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Space

Spaceport America Loses $1.7 Million Due To Virgin Galactic Delays 8

Posted by samzenpus
from the stop-the-bleeding dept.
An anonymous reader writes "Officials of New Mexico's Spaceport Authority were grilled by lawmakers about the now vacant Spaceport America following the deadly crash of Virgin Galactic's SpaceShipTwo. The spaceport was built as a hub for commercial space flights. Its immediate future is uncertain since Virgin Galactic has indefinitely pushed back the launch date of its space tourism flights. From the article: "Christine Anderson, the authority's executive director, learned last week that she might have to do so one legislator at a time. Anderson was called out by Rep. Patricia Lundstrom, D-Gallup, for handing members of an interim legislative finance committee a presentation filled mostly with photographs. Lundstrom and other lawmakers wanted hard numbers and more details about what plan the authority has to get past the Virgin Galactic mishap and get the taxpayer-financed spaceport off the ground. 'It just made all of us look like idiots, like we don't do our homework,' Anderson said. 'That's not the case whatsoever.'"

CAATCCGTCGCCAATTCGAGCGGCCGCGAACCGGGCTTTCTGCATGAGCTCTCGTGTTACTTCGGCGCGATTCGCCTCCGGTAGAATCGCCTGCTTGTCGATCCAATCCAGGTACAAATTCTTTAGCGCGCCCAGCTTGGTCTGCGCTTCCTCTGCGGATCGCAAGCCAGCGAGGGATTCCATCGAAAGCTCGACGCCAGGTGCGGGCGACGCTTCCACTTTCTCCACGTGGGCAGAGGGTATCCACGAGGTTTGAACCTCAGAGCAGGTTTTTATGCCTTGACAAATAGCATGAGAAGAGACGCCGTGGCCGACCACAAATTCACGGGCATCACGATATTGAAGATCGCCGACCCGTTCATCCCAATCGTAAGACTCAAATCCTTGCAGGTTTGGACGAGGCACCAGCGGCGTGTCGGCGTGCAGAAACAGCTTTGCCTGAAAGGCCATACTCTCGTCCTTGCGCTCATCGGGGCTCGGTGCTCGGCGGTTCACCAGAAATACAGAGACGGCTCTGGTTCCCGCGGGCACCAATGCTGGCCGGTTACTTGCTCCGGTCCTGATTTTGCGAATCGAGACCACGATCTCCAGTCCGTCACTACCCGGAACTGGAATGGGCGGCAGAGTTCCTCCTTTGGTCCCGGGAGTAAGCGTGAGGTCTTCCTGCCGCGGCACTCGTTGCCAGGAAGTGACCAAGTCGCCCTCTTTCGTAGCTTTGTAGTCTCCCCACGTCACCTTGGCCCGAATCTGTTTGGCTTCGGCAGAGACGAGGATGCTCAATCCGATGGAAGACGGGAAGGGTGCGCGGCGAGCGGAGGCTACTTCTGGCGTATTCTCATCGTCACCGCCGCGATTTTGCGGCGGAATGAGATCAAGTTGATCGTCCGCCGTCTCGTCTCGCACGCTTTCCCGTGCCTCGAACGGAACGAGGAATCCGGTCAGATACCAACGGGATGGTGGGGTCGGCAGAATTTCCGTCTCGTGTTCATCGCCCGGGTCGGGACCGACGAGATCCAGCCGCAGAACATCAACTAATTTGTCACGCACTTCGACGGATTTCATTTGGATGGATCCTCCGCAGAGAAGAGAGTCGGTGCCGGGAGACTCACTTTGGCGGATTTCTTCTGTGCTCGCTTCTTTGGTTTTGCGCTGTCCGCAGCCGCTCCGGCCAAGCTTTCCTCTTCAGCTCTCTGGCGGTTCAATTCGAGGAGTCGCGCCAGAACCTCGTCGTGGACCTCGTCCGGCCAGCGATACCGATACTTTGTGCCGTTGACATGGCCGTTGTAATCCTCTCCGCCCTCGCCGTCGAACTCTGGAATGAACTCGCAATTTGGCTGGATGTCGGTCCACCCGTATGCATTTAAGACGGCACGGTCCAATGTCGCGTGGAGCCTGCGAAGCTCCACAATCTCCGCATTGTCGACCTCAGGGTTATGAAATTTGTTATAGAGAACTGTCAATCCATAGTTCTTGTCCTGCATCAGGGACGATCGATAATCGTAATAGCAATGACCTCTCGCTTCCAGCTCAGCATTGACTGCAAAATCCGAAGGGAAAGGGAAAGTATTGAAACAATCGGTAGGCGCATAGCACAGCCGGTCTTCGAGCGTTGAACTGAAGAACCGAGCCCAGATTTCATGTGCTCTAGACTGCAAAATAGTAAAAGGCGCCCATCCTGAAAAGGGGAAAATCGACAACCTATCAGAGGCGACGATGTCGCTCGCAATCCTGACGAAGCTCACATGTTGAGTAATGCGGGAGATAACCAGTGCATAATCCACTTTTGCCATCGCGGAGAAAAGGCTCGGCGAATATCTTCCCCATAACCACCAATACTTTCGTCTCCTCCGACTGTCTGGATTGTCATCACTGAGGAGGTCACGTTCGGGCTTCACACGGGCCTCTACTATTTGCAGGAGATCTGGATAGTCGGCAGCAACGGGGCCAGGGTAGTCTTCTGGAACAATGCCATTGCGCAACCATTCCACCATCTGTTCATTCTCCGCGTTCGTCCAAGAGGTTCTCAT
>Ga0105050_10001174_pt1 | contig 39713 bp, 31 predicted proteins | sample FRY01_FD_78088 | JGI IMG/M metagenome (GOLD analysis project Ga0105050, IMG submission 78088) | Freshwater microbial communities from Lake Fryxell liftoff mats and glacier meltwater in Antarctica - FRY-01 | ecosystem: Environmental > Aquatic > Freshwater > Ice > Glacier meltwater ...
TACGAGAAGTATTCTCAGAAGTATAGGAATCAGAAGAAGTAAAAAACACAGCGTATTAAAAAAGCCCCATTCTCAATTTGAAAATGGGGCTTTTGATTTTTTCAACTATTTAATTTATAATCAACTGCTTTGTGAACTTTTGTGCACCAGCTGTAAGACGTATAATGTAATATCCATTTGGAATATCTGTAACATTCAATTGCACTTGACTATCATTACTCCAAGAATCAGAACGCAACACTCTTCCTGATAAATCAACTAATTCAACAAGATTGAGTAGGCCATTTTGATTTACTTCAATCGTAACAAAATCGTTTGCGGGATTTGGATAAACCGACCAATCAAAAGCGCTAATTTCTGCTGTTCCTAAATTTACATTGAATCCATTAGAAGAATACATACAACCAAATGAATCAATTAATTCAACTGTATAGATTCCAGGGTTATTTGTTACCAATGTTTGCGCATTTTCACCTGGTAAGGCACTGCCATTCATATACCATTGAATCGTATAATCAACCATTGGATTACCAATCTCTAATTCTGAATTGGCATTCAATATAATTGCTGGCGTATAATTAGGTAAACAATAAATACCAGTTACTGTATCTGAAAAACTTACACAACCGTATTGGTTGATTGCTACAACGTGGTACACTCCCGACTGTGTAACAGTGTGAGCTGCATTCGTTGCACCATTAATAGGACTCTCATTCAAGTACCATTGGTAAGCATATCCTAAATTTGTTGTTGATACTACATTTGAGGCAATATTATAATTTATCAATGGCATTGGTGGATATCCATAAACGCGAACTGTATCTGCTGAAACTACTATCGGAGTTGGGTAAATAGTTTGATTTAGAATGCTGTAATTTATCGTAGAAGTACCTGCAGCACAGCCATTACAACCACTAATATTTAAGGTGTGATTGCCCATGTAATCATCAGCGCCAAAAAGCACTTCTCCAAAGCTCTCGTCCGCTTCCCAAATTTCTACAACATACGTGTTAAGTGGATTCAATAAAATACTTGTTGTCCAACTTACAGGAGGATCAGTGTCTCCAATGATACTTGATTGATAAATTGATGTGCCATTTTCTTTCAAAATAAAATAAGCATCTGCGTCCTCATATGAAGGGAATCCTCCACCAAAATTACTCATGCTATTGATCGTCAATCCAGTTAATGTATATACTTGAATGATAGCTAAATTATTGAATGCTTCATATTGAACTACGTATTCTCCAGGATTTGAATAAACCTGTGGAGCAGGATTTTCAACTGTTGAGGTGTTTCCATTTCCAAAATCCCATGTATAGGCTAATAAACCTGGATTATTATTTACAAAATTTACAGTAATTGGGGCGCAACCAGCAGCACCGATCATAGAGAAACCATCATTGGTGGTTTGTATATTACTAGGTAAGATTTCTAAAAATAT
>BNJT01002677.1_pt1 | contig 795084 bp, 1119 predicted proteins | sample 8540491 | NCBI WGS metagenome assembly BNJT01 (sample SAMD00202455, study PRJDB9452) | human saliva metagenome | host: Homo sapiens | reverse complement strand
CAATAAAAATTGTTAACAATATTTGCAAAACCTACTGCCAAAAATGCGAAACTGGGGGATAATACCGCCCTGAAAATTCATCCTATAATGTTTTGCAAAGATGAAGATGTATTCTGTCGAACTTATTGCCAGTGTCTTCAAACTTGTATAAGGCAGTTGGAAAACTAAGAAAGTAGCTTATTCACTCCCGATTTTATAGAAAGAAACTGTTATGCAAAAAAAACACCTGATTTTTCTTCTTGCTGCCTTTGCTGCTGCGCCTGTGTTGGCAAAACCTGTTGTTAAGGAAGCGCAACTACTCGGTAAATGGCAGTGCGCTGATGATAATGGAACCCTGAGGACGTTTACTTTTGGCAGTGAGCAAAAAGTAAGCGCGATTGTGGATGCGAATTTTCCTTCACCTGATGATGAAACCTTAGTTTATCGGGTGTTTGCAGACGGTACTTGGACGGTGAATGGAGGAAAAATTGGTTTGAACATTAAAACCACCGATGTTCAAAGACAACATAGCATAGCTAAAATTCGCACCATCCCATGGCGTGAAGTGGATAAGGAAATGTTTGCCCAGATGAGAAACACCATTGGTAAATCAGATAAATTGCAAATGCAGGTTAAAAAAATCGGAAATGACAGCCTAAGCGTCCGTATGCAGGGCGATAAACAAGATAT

Cellphones

Corning Reveals Gorilla Glass 4, Promises No More Broken IPhones 58

Posted by samzenpus
from the go-ahead-and-throw-it dept.
An anonymous reader writes "Corning introduced next-generation Gorilla Glass, which it said is ten times tougher than any competitive cover glass now in the market. The company says that the Gorilla Glass 4 so launched is to address the No.1 problem among the smartphones users- screen breakage due to everyday drops."
Entertainment

DreamWorks Reveals Glimpse of "Super Cinema" Format For VR Films 24

Posted by samzenpus
from the all-the-better-to-see-it-with dept.